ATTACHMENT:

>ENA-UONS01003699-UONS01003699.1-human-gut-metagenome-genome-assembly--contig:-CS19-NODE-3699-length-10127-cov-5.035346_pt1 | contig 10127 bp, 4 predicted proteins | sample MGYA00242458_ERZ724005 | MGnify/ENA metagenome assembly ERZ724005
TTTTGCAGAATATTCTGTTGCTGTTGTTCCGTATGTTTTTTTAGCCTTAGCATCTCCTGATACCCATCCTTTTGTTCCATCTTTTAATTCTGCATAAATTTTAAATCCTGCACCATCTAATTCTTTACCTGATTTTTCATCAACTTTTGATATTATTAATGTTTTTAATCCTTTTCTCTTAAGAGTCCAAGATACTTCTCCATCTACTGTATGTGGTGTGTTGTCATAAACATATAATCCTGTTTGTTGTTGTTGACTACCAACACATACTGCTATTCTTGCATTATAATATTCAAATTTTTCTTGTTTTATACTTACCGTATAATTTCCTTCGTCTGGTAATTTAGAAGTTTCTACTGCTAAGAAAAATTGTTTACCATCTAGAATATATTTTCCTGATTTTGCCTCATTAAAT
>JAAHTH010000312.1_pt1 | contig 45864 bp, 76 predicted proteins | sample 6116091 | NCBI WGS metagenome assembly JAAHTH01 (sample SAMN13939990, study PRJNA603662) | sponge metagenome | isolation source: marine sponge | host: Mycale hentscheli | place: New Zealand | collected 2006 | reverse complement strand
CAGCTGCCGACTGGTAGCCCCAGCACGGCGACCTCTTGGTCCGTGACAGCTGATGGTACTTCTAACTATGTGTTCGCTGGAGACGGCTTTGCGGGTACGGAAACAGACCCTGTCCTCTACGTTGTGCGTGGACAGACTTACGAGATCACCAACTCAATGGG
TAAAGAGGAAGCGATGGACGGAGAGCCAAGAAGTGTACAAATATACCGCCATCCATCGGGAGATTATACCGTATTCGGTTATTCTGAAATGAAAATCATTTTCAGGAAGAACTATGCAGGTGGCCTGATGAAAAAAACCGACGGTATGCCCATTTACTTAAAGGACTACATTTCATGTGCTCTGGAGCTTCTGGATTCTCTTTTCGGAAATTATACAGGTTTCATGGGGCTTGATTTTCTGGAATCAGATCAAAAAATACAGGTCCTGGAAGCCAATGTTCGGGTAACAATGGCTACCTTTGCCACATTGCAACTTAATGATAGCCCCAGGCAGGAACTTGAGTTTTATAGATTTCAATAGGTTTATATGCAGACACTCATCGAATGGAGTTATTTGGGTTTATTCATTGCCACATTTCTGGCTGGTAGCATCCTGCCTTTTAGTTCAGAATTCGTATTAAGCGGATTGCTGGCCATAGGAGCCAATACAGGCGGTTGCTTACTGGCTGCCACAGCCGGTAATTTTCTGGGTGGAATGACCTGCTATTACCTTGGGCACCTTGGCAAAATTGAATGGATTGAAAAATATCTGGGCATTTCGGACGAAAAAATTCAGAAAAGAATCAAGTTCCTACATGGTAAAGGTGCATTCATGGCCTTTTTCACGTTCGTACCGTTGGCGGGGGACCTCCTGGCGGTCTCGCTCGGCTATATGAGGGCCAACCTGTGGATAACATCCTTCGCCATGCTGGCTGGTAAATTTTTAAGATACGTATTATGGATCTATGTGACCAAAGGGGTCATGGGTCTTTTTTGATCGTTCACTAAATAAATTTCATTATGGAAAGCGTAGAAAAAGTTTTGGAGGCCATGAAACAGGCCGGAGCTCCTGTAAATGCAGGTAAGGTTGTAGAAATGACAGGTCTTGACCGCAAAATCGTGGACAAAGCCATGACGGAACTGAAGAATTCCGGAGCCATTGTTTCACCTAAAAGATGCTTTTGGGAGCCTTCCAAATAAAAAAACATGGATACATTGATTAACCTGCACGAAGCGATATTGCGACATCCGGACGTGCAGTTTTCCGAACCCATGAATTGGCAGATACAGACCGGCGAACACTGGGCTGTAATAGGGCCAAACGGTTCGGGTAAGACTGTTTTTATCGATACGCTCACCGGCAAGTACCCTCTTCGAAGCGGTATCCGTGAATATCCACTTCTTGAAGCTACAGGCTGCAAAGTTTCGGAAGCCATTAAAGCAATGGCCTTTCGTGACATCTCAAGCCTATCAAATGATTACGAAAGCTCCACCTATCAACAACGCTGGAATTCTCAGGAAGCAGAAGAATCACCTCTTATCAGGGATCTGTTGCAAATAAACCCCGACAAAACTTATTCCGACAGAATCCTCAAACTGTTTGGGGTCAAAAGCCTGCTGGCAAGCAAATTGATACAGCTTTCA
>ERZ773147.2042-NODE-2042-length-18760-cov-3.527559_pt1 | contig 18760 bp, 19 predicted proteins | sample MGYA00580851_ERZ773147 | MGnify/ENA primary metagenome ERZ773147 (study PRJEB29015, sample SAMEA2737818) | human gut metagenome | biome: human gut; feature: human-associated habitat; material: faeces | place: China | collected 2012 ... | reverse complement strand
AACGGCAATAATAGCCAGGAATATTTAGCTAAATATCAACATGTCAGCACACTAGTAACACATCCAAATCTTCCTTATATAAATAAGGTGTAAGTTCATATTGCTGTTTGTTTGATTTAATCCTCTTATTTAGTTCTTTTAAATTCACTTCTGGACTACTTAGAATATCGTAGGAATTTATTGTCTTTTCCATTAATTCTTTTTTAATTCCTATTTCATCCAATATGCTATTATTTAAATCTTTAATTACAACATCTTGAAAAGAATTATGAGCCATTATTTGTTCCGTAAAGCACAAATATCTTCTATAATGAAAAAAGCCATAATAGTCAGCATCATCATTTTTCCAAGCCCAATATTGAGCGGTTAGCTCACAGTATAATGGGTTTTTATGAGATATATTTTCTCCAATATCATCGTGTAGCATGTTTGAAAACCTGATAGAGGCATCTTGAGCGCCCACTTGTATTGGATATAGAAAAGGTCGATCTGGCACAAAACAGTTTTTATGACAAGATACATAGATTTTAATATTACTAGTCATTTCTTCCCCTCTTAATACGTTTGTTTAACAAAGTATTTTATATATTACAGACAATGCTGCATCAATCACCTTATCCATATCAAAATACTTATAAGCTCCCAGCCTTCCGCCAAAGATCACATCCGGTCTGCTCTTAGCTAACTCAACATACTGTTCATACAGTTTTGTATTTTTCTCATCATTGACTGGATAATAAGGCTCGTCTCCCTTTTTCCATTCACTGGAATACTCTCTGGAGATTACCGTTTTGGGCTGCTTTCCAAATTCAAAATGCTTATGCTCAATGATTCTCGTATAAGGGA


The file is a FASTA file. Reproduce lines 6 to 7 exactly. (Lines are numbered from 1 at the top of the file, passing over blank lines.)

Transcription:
>ERZ773147.2042-NODE-2042-length-18760-cov-3.527559_pt1 | contig 18760 bp, 19 predicted proteins | sample MGYA00580851_ERZ773147 | MGnify/ENA primary metagenome ERZ773147 (study PRJEB29015, sample SAMEA2737818) | human gut metagenome | biome: human gut; feature: human-associated habitat; material: faeces | place: China | collected 2012 ... | reverse complement strand
AACGGCAATAATAGCCAGGAATATTTAGCTAAATATCAACATGTCAGCACACTAGTAACACATCCAAATCTTCCTTATATAAATAAGGTGTAAGTTCATATTGCTGTTTGTTTGATTTAATCCTCTTATTTAGTTCTTTTAAATTCACTTCTGGACTACTTAGAATATCGTAGGAATTTATTGTCTTTTCCATTAATTCTTTTTTAATTCCTATTTCATCCAATATGCTATTATTTAAATCTTTAATTACAACATCTTGAAAAGAATTATGAGCCATTATTTGTTCCGTAAAGCACAAATATCTTCTATAATGAAAAAAGCCATAATAGTCAGCATCATCATTTTTCCAAGCCCAATATTGAGCGGTTAGCTCACAGTATAATGGGTTTTTATGAGATATATTTTCTCCAATATCATCGTGTAGCATGTTTGAAAACCTGATAGAGGCATCTTGAGCGCCCACTTGTATTGGATATAGAAAAGGTCGATCTGGCACAAAACAGTTTTTATGACAAGATACATAGATTTTAATATTACTAGTCATTTCTTCCCCTCTTAATACGTTTGTTTAACAAAGTATTTTATATATTACAGACAATGCTGCATCAATCACCTTATCCATATCAAAATACTTATAAGCTCCCAGCCTTCCGCCAAAGATCACATCCGGTCTGCTCTTAGCTAACTCAACATACTGTTCATACAGTTTTGTATTTTTCTCATCATTGACTGGATAATAAGGCTCGTCTCCCTTTTTCCATTCACTGGAATACTCTCTGGAGATTACCGTTTTGGGCTGCTTTCCAAATTCAAAATGCTTATGCTCAATGATTCTCGTATAAGGGA